NASA SBIR 2005 Solicitation


SUBTOPIC TITLE:Surface Mobility/Mechanisms
PROPOSAL TITLE:Long-Life, Oil-Free Light-Weight Multi-Roller Traction Drives for Planetary Vehicle Surface Exploration

SMALL BUSINESS CONCERN (Firm Name, Mail Address, City/State/Zip, Phone)
Nastec, Inc.
1801 East Ninth Street, Suite 1111
Cleveland, OH 44114-3103
(216) 765-7514

PRINCIPAL INVESTIGATOR/PROJECT MANAGER (Name, E-mail, Mail Address, City/State/Zip, Phone)
Richard   Klein
1801 East Ninth Street, Suite 1111
Cleveland, OH  44114-3103
(216) 765-7514

TECHNICAL ABSTRACT (Limit 2000 characters, approximately 200 words)
A multi-roller "oil free" traction drive is under development for use on vehicles used in hostile environments like those that will be encountered on planetary surfaces. The drive has been designed to meet the operating requirements of for an Apollo?class Lunar Rover. A drive geometry optimization study was conducted establishing that a 30-to-1, two-row, four planet multi-roller drive offers the best balance between size, weight, simplicity, motor operating speed and operational life. The drive can function without the use of liquid lubricants and will be able to operate at very cold temperatures and over a wide range of temperatures by using low wear, high friction solid lubricant materials. Liquid lubricants currently used in gear drives tend to become too viscous to flow at low temperature and too thin to lubricate at high temperatures. Because these drives use no liquids, "oil free" traction drives will not encounter the problems associated with the changing oil viscosities of liquid lubricants which will enable them to operate reliably over a wide range of temperatures. Also contamination of the lunar soil will not be a problem because there is no liquid to vaporize or leak.

POTENTIAL NASA COMMERCIAL APPLICATIONS (Limit 1500 characters, approximately 150 words)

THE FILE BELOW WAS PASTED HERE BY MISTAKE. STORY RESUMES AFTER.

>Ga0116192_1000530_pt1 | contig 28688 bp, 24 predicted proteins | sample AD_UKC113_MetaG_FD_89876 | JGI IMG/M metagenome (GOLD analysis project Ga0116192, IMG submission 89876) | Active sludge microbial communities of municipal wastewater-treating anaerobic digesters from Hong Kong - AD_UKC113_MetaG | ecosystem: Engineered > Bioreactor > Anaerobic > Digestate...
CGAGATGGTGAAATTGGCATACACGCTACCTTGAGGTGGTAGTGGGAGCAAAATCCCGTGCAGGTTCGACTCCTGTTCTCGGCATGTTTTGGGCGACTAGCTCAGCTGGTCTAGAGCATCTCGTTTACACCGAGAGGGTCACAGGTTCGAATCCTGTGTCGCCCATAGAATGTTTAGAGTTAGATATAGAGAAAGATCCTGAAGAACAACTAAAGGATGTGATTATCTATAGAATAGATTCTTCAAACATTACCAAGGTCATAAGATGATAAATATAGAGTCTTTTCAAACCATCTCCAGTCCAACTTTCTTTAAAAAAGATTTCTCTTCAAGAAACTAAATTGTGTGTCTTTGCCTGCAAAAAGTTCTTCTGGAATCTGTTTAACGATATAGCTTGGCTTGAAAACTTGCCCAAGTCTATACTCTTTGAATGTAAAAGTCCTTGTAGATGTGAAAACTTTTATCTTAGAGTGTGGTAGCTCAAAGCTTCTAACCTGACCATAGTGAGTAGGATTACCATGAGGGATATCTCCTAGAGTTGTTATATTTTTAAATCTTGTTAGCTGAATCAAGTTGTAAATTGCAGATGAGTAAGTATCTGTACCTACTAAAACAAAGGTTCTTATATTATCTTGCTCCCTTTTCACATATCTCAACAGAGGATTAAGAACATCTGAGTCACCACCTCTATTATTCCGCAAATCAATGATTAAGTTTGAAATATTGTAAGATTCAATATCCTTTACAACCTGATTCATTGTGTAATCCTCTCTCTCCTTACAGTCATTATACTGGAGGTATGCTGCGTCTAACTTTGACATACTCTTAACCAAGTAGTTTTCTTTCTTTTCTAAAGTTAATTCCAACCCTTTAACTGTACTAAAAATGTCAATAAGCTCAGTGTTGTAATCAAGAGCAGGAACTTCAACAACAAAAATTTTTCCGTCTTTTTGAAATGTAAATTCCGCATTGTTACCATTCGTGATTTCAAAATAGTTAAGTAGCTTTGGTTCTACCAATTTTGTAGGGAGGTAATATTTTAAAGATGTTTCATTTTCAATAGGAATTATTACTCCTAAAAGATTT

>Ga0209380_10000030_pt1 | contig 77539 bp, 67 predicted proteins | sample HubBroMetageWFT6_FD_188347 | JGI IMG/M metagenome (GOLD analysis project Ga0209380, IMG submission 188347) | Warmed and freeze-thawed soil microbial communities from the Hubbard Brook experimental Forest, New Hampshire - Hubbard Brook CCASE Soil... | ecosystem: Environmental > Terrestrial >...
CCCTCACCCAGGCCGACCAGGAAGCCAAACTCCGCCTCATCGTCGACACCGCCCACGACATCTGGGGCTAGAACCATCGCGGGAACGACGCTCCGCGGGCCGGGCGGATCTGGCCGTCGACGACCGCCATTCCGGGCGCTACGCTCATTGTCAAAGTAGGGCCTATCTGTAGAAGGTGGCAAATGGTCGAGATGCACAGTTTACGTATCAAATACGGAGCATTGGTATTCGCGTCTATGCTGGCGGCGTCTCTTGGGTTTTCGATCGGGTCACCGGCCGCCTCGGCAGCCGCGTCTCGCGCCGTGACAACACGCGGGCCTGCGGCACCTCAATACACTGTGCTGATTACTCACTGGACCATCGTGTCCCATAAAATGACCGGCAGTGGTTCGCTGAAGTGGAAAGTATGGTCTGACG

Current drive systems available for space applications use gears with various configurations of "teeth." These gears must be lubricated with oil and must have some sort of a lubricant supply system. Oil poses problems for drive systems used on planetary surfaces such as; evaporation, freezing, degradation, contamination of and contamination by. We propose to develop lightweight, oil-free traction drives (roller drives) that will be an enabling technology capable of operating under the extreme conditions found on planetary surfaces and that will provide low energy loss and long operation lives. These drives will provide an alternative to harmonic drives (the current state of the art drives), which will not be able to be operate at very cold temperatures unless the oil is heated. Traction drives will be able to be used in all types of machinery used on planetary surfaces such as: lunar rovers, construction equipment, processing plants, in a radiation environment, etc.

POTENTIAL NON-NASA COMMERCIAL APPLICATIONS (Limit 1500 characters, approximately 150 words)
The smooth torque transfer, zero backlash, compactness and low noise characteristics of traction drives make this innovation potentially applicable for a wide range of commercial devices which require extremely smooth torque transfer, precision, high speeds, or operation in severe environments (e.g. under-seas, extremely cold temperatures, etc.). The military can utilize them in nuclear submarines, for desert applications or for equipment operating at extremely hot or cold temperatures. Also, if these drives can be produced more simply by the use of non-metallic materials or lightweight easily machined metals with ceramic coatings, the cost to manufacture these drives will be substantially reduced; thus increasing the potential for their use in commercial applications. Commercial applications could include automobiles, nuclear power plants, manufacturing plants, construction equipment, etc.

NASA's technology taxonomy has been developed by the SBIR-STTR program to disseminate awareness of proposed and awarded R/R&D in the agency. It is a listing of over 100 technologies, sorted into broad categories, of interest to NASA.

Manned-Manuvering Units

Form Printed on 07-25-06 17:04